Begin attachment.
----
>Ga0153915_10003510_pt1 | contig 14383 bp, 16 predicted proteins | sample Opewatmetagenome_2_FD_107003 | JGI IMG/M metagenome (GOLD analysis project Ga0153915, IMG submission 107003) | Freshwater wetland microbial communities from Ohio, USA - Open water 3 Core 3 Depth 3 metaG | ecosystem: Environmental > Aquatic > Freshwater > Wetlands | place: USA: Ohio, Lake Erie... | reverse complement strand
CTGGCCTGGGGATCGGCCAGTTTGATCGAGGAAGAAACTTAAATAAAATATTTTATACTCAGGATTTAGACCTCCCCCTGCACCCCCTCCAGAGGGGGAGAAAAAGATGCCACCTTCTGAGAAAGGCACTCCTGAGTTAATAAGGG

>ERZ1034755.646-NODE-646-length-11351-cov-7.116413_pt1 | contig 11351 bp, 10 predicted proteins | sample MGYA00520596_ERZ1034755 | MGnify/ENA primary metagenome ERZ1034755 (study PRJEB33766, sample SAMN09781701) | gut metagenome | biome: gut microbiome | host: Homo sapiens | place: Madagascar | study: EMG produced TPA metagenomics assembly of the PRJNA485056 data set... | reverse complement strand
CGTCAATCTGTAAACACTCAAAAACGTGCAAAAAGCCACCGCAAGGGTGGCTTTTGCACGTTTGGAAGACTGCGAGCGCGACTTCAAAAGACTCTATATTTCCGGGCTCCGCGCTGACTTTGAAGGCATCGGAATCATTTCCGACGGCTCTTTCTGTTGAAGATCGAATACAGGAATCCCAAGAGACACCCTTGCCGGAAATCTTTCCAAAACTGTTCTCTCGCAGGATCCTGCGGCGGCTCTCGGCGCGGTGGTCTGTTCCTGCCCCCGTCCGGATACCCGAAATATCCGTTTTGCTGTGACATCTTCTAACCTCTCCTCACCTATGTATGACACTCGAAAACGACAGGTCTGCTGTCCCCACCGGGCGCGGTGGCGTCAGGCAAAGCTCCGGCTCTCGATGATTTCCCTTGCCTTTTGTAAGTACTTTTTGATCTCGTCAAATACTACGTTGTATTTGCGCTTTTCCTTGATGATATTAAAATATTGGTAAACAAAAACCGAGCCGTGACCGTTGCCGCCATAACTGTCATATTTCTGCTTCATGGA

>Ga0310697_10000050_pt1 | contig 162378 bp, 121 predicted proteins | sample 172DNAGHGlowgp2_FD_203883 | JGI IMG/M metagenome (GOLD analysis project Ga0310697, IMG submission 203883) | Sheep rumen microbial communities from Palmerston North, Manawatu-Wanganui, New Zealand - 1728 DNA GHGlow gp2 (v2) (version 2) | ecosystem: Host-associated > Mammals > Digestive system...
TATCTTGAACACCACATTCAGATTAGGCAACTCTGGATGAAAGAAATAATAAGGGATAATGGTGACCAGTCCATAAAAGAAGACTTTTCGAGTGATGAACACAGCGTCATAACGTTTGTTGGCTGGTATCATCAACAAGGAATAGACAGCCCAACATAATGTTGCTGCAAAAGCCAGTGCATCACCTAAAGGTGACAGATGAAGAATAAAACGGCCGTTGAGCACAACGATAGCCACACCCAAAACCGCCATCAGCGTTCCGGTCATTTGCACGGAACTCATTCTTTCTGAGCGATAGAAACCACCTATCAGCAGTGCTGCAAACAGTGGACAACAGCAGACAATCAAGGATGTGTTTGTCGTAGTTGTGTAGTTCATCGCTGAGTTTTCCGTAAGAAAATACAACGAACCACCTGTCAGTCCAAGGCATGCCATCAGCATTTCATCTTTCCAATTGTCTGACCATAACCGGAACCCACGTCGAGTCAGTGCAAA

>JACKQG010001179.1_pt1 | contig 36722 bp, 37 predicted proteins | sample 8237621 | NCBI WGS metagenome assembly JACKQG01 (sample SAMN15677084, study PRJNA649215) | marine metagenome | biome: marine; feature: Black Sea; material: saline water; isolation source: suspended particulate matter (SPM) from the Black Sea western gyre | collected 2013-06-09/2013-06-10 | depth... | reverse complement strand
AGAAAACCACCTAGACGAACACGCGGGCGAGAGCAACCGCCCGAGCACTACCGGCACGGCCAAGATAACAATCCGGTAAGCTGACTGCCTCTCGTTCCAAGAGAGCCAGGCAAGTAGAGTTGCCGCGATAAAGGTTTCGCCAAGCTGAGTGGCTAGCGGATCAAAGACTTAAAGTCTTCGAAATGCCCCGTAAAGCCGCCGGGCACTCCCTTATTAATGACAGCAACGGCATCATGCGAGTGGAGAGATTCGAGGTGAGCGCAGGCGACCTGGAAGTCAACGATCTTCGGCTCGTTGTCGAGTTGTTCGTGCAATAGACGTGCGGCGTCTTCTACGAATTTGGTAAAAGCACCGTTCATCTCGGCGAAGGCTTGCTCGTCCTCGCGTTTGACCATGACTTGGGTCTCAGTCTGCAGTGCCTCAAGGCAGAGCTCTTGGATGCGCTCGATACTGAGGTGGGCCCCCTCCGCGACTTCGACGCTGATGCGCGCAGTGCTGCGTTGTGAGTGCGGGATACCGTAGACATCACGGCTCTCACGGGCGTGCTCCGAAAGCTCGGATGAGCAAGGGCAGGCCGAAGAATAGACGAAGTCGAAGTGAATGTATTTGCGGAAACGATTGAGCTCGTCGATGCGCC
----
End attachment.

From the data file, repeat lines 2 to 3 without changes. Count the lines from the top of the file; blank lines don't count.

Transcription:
CTGGCCTGGGGATCGGCCAGTTTGATCGAGGAAGAAACTTAAATAAAATATTTTATACTCAGGATTTAGACCTCCCCCTGCACCCCCTCCAGAGGGGGAGAAAAAGATGCCACCTTCTGAGAAAGGCACTCCTGAGTTAATAAGGG

>ERZ1034755.646-NODE-646-length-11351-cov-7.116413_pt1 | contig 11351 bp, 10 predicted proteins | sample MGYA00520596_ERZ1034755 | MGnify/ENA primary metagenome ERZ1034755 (study PRJEB33766, sample SAMN09781701) | gut metagenome | biome: gut microbiome | host: Homo sapiens | place: Madagascar | study: EMG produced TPA metagenomics assembly of the PRJNA485056 data set... | reverse complement strand